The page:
Entrepreneurs often face the task of trying to secure a loan for a new business venture but how do you get a loan if you are self-employed?
Banks typically grant loans to people who have a steady job that pays them monthly as these people pose a lower credit risk, compared to a self-employed person, to the bank.
The reasoning is that self-employed people are presumed to have an unstable source of income.
Whilst gaining a loan is not totally impossible, you will be asked to supply a vast amount of documentation to prove you can repay the loan.
Where you can get a business loan
There are many ways to fund your business start-up as a self-employed person.
You could work for someone, running your business as a sideline until you have the required amount of capital and investment.
You can join forces with other business partners and form a corporation, but this may require losing some control over your business.
You can gain a business partner to invest, either having to repay the amount or pay a percentage of profits to them.
But how do you go about funding if you want to run your business as a sole proprietor and are self-employed?
I recently came across an American solution in the form of self-employed loans and wondered if we have similar options open to South African entrepreneurs.
What I discovered was that the majority of our banking facilities do not offer any types of loans to self-employed individuals.
There are numerous loan options available through small loan companies for mini loans and Rainfin, which is a peer to peer loan service connecting people needing to loan finances with those willing to loan.
In all of these options, you need to prove that you have the ability to pay back your loan.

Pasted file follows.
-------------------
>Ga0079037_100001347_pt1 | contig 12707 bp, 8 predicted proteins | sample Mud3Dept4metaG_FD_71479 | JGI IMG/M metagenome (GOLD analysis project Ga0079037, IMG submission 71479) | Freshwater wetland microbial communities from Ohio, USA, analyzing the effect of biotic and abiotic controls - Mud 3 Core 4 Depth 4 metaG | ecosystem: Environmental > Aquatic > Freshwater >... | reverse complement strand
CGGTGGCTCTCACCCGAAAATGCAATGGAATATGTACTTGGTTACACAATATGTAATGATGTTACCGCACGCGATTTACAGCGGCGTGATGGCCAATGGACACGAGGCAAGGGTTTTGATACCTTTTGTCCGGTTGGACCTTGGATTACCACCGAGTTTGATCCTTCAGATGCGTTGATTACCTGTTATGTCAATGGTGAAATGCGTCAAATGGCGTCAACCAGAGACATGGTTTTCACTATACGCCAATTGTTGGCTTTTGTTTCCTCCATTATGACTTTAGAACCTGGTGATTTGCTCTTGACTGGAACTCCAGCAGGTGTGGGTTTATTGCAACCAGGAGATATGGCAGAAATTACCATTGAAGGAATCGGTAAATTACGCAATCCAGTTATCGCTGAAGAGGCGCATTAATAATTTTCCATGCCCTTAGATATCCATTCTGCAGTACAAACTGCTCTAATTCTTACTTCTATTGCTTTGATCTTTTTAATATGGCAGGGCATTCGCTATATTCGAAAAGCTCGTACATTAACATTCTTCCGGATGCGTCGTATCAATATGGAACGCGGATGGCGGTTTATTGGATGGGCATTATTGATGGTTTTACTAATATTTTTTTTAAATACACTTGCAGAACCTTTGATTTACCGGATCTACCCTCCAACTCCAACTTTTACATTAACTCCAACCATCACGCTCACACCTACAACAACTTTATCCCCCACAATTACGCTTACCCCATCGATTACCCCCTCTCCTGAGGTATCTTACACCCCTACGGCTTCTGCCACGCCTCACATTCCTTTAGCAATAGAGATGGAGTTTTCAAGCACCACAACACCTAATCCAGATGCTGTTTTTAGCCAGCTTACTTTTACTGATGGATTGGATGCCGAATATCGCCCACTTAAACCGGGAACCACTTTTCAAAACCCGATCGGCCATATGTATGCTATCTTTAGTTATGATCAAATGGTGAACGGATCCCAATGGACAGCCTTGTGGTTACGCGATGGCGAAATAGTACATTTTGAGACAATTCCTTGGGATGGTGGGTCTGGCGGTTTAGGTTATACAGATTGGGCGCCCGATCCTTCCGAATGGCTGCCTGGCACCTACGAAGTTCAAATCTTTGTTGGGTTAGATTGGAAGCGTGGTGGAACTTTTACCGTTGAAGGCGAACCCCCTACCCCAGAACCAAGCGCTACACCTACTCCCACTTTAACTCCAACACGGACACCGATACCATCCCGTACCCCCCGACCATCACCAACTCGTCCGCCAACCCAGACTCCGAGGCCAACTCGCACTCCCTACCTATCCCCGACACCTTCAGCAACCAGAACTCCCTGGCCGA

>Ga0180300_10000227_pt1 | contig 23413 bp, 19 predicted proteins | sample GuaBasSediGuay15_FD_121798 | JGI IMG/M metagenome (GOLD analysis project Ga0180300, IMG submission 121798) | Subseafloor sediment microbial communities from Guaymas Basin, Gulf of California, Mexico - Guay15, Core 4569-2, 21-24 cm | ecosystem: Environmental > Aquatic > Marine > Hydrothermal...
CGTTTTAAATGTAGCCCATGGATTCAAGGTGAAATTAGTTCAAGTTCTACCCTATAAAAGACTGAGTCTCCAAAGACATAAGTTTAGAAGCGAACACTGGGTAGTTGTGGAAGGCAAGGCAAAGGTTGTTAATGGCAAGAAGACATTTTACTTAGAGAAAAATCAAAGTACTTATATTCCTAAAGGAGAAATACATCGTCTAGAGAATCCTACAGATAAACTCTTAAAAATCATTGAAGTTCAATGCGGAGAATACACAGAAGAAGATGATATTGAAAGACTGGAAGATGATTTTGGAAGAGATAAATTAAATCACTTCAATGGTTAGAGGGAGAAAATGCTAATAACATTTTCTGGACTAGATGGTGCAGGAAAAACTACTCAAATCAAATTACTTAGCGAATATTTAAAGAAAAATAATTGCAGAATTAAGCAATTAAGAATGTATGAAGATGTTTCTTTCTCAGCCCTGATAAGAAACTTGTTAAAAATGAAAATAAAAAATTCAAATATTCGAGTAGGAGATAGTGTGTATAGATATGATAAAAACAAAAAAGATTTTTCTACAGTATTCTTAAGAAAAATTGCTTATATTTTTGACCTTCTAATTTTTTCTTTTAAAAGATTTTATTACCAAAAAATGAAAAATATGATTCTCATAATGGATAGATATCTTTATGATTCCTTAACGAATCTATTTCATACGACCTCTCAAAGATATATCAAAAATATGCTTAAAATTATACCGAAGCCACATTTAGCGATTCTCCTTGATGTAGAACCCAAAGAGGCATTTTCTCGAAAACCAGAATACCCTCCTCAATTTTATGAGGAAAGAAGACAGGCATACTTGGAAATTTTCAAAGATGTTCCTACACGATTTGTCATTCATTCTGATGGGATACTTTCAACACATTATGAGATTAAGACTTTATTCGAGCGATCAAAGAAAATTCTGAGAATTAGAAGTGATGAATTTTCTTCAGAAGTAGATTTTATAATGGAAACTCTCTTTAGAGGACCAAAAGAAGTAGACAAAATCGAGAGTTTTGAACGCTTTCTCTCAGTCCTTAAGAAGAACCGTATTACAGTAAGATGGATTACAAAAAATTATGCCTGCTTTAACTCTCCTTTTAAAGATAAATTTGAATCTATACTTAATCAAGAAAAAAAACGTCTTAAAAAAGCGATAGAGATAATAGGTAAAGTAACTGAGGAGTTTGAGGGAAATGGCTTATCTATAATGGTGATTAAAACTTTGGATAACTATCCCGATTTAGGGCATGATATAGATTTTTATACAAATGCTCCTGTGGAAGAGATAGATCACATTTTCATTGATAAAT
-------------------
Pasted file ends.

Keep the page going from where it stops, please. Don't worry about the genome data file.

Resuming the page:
Your credit score will be assessed via a credit check and many of these options can be quite lengthy.
You can also assess your own credit scores before a financial institution does with TransUnion.
Your credit scores may look confusing but they contain your :
- personal details
- contact information
- Payment profile, which shows your payment behaviour over the last 24 months. Keeping data for up to 5 years.
- Credit listings
- Any defaults
- If you have judgements against you
- Notices of sequestration, rehabilitation or administration
- Notarial bonds
- Trace alerts
- And enquiries
In most cases, you need to supply the following documents to apply for a loan
- Bank statements for the past 6 months
- Proof of earnings for the past 6 months
- A copy of your ID book
- Proof of residency for example utility bills for the past 3 months
So to sum up, yes, you can get a loan as a self-employed person in South Africa. In most capacities, it will be a personal loan should you wish to run your business as a sole proprietor.
There are several options available from banks to other financial institutes. Choosing the right one for your business depends on the amount of money you need. As well as your credit score and the interest you can pay back. ( Note, a financial institute not asking for a credit check may charge a much higher interest rate)
As a self-employed person you are a higher credit risk, so a bank may take longer to investigate if you can pay back a loan. This could result in a much longer assessment period at your bank.
The best option for any self-employed individual is to consult with your chosen financial institute. Then look at all your options before applying for a loan to build your startup.